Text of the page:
But Here-and-Now can also be used more bluntly and without so much finesse: “I’m thinking about your coming late and wondering if there’s something between us that we should talk about–something that you’re not liking about our work together?”

Working in the Here-and-Now is powerful. It redresses the experience of many people who grew up in families where there were elephants-in-the-room, walking-on-eggshells moments, secrets and unsayable thoughts. It is powerful for another reason as well.

Fractals.

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The idea of fractals is that the smallest part echoes the same overall pattern. 

Our personality is structured similarly. Whatever issues and difficulties we may have in our lives outside of the consulting room, the patterns that create discontent in our lives are manifesting in the room as well. It could be in a tone of voice that causes someone to lose interest, a way of avoiding eye contact that prompts feelings of abandonment, a particular gesture that evokes a fear of being hurt. When we can bring into awareness what’s happening in the present moment with the other person, we can make a change in that interaction that will reverberate through the whole personality.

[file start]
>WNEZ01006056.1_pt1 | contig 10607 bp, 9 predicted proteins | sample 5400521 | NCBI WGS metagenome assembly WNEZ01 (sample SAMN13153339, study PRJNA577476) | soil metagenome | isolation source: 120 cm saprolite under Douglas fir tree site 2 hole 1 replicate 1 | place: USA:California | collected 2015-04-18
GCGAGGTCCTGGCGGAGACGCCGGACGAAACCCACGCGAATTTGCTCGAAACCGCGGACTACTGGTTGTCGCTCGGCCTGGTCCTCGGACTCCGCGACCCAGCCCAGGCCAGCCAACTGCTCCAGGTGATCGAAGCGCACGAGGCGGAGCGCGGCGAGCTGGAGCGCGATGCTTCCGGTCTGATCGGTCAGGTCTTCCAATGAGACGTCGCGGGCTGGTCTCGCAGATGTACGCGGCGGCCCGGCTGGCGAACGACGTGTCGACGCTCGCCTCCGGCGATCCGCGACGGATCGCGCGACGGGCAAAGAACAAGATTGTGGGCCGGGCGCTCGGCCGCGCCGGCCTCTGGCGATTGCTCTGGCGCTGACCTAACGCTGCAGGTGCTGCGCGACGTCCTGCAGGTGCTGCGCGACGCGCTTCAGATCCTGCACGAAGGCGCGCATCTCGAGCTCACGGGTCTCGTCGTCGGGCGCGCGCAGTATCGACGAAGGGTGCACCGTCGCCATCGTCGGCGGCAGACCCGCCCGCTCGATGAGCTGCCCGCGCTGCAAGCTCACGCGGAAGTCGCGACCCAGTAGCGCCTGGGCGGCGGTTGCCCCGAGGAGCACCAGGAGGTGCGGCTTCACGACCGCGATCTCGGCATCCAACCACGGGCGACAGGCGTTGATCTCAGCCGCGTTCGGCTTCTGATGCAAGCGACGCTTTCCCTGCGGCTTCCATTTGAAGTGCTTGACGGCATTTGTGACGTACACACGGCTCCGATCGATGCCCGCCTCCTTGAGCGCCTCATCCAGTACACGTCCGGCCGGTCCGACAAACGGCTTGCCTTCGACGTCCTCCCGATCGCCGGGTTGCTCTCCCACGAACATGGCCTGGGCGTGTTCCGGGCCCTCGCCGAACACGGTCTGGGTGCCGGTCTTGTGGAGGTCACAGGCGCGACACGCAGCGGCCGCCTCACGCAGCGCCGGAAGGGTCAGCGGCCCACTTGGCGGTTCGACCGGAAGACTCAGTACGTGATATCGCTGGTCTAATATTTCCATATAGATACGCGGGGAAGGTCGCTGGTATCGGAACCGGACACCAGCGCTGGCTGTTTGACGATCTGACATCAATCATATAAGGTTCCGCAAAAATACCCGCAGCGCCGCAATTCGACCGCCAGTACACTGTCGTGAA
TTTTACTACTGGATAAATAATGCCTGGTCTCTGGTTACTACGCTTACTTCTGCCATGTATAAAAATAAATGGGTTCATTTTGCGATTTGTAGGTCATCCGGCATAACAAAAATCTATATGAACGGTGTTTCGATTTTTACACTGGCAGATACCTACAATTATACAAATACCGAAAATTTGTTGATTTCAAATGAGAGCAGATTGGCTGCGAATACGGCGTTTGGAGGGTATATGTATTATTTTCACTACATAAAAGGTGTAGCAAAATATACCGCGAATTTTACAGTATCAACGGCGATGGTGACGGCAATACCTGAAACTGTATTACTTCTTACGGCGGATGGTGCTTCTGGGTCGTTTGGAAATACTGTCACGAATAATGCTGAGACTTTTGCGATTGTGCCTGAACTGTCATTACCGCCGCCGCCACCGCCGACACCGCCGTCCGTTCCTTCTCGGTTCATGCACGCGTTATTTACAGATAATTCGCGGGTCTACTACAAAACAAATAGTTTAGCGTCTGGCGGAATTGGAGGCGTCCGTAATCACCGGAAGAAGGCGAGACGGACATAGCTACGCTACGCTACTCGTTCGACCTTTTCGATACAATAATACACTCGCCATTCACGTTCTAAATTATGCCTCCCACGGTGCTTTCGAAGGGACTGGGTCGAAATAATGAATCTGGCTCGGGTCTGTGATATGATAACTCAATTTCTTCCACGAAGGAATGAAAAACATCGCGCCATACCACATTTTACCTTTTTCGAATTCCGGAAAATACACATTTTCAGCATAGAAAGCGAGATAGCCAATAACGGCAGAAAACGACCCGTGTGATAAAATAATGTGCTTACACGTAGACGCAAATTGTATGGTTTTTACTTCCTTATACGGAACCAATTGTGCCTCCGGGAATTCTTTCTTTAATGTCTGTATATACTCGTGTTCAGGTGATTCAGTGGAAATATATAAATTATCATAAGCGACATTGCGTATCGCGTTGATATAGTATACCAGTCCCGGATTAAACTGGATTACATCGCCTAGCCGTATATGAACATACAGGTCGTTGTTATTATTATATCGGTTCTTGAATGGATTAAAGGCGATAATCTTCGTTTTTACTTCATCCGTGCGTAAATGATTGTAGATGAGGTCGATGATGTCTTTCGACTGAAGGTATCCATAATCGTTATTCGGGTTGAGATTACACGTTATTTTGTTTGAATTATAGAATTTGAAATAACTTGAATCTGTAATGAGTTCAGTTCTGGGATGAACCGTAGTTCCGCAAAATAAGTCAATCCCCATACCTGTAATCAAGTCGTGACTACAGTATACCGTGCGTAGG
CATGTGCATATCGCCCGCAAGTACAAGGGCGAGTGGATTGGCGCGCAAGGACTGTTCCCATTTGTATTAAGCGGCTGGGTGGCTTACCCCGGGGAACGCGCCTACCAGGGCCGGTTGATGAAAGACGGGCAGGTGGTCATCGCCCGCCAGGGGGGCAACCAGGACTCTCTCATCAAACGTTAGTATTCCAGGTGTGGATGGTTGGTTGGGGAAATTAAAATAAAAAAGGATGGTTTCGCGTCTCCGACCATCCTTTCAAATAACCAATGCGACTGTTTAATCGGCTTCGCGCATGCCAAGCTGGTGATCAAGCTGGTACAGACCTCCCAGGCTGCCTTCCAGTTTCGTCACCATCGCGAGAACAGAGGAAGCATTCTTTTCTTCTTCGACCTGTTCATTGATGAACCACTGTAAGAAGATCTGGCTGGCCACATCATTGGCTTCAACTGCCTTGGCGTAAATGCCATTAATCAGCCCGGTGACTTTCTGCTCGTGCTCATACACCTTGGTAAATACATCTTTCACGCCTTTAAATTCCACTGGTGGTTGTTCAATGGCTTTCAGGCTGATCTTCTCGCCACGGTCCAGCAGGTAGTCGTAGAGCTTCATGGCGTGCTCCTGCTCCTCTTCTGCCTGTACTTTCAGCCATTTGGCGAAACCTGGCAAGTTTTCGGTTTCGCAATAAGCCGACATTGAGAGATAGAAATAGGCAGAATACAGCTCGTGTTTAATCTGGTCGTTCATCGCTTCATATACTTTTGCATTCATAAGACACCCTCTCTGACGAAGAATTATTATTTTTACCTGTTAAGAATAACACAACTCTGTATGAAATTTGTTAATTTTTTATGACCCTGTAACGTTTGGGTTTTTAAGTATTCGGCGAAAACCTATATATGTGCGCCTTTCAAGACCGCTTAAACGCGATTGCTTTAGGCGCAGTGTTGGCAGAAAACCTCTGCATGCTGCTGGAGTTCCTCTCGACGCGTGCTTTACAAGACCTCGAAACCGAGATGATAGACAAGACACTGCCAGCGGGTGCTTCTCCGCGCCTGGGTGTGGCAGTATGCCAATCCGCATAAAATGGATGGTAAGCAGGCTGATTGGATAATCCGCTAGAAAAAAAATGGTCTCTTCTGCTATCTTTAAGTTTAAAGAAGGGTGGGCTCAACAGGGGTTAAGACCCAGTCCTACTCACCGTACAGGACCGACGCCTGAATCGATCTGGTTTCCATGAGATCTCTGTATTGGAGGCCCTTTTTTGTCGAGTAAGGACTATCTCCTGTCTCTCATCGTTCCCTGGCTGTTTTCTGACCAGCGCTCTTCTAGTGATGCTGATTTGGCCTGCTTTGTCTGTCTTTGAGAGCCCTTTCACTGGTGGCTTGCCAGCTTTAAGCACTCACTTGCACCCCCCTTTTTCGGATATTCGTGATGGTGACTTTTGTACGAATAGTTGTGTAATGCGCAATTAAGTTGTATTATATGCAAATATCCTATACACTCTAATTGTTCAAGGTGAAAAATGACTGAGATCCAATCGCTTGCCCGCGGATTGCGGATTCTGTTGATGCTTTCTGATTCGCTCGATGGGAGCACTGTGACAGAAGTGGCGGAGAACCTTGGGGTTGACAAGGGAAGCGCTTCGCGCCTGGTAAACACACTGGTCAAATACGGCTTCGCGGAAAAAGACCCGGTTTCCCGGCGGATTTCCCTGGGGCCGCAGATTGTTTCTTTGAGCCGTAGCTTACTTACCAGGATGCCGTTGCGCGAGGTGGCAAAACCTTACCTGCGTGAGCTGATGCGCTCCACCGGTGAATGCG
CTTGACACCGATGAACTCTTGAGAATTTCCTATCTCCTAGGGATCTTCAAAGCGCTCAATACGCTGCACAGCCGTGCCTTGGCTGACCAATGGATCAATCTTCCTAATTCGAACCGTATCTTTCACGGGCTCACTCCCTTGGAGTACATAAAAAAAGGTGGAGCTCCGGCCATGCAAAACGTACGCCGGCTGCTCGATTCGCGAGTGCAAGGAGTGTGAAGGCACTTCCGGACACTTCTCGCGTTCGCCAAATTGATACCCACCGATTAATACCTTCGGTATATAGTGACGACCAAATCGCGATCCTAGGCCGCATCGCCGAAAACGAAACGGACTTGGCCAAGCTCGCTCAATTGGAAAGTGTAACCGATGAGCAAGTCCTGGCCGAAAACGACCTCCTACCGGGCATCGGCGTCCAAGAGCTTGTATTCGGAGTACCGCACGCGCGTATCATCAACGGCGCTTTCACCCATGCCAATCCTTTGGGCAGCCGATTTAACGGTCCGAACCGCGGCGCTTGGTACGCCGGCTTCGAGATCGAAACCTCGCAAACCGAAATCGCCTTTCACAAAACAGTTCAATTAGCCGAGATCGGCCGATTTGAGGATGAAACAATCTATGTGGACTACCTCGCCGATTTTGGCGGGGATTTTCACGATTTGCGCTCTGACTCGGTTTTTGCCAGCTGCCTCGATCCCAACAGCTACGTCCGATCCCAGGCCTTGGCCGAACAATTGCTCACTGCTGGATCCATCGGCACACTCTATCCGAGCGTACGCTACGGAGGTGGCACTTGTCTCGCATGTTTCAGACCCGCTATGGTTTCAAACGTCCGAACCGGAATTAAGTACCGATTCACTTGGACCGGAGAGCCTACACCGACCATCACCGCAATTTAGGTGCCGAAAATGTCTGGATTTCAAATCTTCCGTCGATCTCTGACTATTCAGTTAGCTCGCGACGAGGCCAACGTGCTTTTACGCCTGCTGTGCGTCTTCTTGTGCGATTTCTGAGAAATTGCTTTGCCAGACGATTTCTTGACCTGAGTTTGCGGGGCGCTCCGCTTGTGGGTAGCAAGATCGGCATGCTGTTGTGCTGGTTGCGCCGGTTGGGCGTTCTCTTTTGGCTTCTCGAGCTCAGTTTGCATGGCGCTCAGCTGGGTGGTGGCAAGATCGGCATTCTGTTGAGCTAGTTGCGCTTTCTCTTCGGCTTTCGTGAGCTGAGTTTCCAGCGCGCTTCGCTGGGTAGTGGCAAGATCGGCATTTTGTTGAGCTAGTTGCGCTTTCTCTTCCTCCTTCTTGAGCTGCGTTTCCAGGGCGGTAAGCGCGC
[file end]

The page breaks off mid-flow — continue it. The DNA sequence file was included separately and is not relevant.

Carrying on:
Working in the Here-and-Now is accessible, visceral, immediate. It offers a way to disrupt patterns of disconnection that haunt people’s lives. It is invigorating for the clinician and the client. In Group, everyone is invited to work in the Here-and-Now, and the result is what I consider one of the key values of Group: Vitality.

 

If you’d like to learn more, I invite you to attend this workshop.

 

Why isn’t there a structure in Group?

Why isn’t there a structure or a theme or something in Group? It feels like there should be…

A colleague of mine likes to joke that we try to avoid “shoulding all over ourselves.”

Why should there be a structure? What kind of structure would you like?